If someone is searching for a book or article to read, he or she will decide from the very beginning whether this work is worth attention. Ironically, the book can be an awesome piece of writing. If the opening lines are dull, a reader will unlikely keep reading the rest.
Let me try this again. When you push the Narrative essay hooks hook deep into the mouth of a large-mouthed bass, piercing the skin, the barb unable to be removed, you have captured the beast, he will not get away—do the same thing with your writing.
Not great, but better. I can tell you that an editor might reject your story based on that opening line alone. If the opening sentence is boring, poorly written, flat, and hints at nothing more, then I am already fading, as a reader. Now, in most cases, your audience will be more patient—they may give you an entire paragraph.
Or, they may give you the first page. A great narrative hook should hint at something more, give you some clues as to what this story, or novel, is going to be about. Set us up with expectations that you will fulfill. Picture each line of your opening paragraph as separate threads that lead out in an expanding shape, much like an iceberg, each one pulling us in deeper.
The girl is not only your ex-girlfriend, but the mother of your child. The meth will lead your characters deeper into trouble, but closer to the money, elevating tension, as you get your old lady hooked again, in order to find the Narrative essay hooks.
Just be careful how your story or novel begins. The audience expects these themes, objects, characters and facts to be an integral part of the story, not just window dressing.
All of these examples are from his collection, Chemistry and Other Stories. Because they were boys, no one believed them, including the old men who gathered each morning at the Riverside Gas and Grocery.
What does he do well here? No one believed them. The old men, they are the voices of reason, the elders. We have a setting, a small mom and pop grocery store. And we have the thing which nobody believed—what is it? You start with the hook, which is often based on an inciting incident.
We start with that moment in time where things get ugly, events take a turn for the worse, or a major revelation has just occurred. Harry Potter, it turns out, is a wizard. A hidden danger lurking beneath the water, out of sight, the bulk of it submerged.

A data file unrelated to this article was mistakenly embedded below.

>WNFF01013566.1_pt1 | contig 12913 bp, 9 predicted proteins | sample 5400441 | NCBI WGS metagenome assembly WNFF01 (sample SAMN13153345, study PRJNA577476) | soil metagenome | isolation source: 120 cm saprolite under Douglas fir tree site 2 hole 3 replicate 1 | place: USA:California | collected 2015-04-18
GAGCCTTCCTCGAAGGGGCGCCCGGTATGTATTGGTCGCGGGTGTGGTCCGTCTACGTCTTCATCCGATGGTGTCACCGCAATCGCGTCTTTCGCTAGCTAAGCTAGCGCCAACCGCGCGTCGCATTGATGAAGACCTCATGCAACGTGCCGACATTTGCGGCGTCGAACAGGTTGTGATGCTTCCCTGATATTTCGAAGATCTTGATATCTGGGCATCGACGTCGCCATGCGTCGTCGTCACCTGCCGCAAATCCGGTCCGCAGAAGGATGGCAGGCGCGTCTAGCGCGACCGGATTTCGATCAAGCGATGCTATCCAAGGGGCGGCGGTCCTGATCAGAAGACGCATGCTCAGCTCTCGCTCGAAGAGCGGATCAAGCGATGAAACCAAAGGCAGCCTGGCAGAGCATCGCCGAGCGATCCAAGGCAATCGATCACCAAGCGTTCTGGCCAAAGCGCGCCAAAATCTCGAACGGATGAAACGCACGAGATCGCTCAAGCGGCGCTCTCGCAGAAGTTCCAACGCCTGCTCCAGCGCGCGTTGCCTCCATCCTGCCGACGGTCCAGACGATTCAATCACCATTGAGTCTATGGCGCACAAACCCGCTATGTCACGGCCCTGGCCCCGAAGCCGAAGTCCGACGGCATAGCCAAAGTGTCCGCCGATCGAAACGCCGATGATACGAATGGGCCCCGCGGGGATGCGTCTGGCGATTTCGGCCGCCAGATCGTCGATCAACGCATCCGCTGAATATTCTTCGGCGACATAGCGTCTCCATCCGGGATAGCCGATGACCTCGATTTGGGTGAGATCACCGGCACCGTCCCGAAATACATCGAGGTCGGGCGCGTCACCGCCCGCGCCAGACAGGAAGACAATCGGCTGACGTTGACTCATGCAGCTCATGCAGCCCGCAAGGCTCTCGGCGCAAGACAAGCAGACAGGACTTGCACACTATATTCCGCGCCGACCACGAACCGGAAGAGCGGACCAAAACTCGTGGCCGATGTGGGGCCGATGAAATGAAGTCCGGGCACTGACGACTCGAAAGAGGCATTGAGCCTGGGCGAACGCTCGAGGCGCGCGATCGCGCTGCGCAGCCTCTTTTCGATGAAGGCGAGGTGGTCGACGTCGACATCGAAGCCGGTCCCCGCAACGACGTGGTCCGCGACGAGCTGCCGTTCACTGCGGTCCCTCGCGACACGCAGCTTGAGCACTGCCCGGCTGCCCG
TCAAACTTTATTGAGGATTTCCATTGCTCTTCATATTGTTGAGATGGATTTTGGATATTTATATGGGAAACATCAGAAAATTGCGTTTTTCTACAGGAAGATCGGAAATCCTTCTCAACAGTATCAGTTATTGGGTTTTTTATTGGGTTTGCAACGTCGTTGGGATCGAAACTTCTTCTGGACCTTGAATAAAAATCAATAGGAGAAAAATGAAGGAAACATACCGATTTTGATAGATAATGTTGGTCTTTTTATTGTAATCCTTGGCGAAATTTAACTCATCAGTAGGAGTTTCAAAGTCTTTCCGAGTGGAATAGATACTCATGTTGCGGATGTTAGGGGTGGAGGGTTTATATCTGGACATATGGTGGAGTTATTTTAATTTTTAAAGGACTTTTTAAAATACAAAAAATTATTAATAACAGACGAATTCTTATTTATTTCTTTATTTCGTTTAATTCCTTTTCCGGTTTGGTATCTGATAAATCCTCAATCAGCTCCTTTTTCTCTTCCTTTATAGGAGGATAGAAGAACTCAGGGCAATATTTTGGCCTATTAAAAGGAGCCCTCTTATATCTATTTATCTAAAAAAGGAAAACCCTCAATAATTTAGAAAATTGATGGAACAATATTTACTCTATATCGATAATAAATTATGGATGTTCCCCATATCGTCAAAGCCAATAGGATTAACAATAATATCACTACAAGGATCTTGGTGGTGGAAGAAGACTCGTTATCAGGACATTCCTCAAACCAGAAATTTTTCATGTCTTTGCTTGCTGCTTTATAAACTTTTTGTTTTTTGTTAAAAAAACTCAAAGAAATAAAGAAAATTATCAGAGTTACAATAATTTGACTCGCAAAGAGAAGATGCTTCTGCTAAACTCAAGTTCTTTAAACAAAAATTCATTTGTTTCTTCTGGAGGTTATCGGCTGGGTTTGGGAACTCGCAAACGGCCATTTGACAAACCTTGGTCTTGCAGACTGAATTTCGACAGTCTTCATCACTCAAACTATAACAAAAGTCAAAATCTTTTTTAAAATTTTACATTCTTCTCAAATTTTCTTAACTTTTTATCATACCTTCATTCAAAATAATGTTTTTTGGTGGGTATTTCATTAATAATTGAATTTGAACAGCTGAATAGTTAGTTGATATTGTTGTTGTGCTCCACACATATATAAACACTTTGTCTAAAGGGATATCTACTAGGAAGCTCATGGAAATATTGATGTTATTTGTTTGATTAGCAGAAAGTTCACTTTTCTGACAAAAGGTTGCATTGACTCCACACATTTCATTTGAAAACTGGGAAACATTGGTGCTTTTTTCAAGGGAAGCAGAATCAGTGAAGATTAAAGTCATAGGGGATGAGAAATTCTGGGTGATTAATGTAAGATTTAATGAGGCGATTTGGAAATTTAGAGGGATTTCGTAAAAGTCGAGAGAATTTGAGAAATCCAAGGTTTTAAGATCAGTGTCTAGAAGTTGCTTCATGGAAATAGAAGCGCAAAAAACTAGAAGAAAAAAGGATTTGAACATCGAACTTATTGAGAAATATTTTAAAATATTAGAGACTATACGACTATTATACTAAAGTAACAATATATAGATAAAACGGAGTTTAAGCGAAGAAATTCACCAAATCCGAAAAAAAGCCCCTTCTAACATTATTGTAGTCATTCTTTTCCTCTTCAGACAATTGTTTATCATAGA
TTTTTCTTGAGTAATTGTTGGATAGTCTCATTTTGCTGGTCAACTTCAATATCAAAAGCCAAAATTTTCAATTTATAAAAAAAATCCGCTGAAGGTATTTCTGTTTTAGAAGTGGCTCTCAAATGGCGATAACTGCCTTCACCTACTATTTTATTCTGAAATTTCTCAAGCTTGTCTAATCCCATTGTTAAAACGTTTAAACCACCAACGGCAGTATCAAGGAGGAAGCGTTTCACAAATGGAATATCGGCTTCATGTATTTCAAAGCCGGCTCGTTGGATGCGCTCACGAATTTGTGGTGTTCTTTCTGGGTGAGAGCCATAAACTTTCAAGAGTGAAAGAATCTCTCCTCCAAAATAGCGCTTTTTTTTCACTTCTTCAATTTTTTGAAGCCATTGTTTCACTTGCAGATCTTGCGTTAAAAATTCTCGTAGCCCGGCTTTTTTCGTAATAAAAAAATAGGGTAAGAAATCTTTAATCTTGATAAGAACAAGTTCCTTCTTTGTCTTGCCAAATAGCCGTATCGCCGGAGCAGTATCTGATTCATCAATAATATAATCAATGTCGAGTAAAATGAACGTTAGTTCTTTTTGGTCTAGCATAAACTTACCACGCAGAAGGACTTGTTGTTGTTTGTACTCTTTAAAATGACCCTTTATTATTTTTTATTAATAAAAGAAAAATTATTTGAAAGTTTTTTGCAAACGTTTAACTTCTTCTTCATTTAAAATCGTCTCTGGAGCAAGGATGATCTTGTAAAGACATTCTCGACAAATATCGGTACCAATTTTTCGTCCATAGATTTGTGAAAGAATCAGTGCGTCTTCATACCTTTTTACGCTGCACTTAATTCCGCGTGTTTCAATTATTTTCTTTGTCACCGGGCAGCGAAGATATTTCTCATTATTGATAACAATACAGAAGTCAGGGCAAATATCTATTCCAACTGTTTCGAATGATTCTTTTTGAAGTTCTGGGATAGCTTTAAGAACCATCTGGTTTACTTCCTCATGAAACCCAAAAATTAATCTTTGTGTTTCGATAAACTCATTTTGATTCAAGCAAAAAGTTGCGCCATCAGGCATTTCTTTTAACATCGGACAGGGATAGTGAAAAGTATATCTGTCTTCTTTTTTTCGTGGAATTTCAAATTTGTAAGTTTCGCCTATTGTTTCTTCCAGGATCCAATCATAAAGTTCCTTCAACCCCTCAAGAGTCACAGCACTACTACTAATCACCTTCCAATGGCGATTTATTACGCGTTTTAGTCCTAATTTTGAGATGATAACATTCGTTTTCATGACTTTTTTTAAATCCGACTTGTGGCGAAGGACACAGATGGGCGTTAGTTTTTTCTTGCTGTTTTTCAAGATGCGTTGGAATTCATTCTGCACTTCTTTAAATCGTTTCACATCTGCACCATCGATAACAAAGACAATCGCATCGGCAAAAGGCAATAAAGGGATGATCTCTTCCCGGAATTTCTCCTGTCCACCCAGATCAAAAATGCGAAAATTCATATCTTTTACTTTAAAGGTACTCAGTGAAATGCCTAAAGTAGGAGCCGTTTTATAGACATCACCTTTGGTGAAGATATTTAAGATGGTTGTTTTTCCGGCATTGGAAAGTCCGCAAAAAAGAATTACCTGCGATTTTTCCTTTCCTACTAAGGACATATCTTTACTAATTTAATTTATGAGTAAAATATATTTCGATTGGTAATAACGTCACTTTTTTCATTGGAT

This narrative hook should hint at much more, give you clues as to what this story is really about, and point you in a certain direction. If this is a story about redemption, then something had to go wrong first.
If this is a story about loss, there had to be something to lose first, a sense of peace and happiness. Your narrative hook should hint at relationships, emotional baggage, events and conflicts that are escalating—there should be a sense of urgency and importance.
Across the room a woman holds her front teeth in the palm of her hand. Short, brutal, and it hints at much more. This is violent and we want to read more.
What has happened to her, and why is she just standing there? Did somebody punch her, did she deserve it, what does she look like? Here are some things that are not hooks, not great ways to open a story.
There is a bit of tension here, vengeance planned. A vivid scene is not a hook, unless it plays a major part of your story. It gives us more. It rarely works as an opening—floating and unattributed, no idea who is talking.
Work your backstory in, over time, but open with something that leads us down the path. It works really well in just one sentence, but see how it expands over the paragraph to give us more.
Pemberton returns home to find a woman pregnant with his child, just waiting for him at the train station.
The second line really increases the tension, though. Sometimes I rework the beginning to better represent the actual story.Narrative Writing: Hooks 1 Hooks Examples Question Have you ever been to a cave? I have. Idiom (figure of speech) Skiing is as easy as pie my instructor told me. Definition A mall is a bunch of stores under a roof.
I can tell you it’s more than that. Success with how to start a narrative essay for college requires a better understanding of what this type of assignment entails. How to write a narrative essay infographic.
Using a question as a hook can be effective when your narrative addresses the reader directly. A narrative hook (or hook) is a literary technique in the opening of a story that ‘hooks’ the reader's attention so that he or she will keep on reading.
The ‘opening’ may consist of several paragraphs for a short story, or several pages for a novel, but ideally it is the opening sentence.
Narrative hooks are an important tool used in fiction to get the reader engaged in the story. This quiz/worksheet combo will help you test your understanding narrative hooks. This lesson will assist you in understanding components of narrative hooks found in literature and how they can be applied to your writing.
. Before you can fully engage in what makes the perfect hook for your narrative essay, let’s make sure you know what a narrative essay is exactly.
A narrative, quite simply, is a story. Unlike other essays in which you may need to argue or prove something, a narrative essay is about telling a story.